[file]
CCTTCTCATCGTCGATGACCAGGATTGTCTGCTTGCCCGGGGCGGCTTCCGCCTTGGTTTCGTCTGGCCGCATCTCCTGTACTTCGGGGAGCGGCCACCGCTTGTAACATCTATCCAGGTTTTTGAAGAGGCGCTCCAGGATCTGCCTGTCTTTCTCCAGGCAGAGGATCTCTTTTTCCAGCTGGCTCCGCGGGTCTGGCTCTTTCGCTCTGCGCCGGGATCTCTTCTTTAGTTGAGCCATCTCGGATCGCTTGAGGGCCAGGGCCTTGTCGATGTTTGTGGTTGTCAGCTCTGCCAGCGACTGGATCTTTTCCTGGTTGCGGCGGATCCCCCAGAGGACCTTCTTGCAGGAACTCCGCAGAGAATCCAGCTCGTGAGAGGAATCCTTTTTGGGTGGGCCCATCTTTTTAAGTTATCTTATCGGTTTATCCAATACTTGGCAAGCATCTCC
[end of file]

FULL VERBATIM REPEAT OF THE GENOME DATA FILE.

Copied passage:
CCTTCTCATCGTCGATGACCAGGATTGTCTGCTTGCCCGGGGCGGCTTCCGCCTTGGTTTCGTCTGGCCGCATCTCCTGTACTTCGGGGAGCGGCCACCGCTTGTAACATCTATCCAGGTTTTTGAAGAGGCGCTCCAGGATCTGCCTGTCTTTCTCCAGGCAGAGGATCTCTTTTTCCAGCTGGCTCCGCGGGTCTGGCTCTTTCGCTCTGCGCCGGGATCTCTTCTTTAGTTGAGCCATCTCGGATCGCTTGAGGGCCAGGGCCTTGTCGATGTTTGTGGTTGTCAGCTCTGCCAGCGACTGGATCTTTTCCTGGTTGCGGCGGATCCCCCAGAGGACCTTCTTGCAGGAACTCCGCAGAGAATCCAGCTCGTGAGAGGAATCCTTTTTGGGTGGGCCCATCTTTTTAAGTTATCTTATCGGTTTATCCAATACTTGGCAAGCATCTCC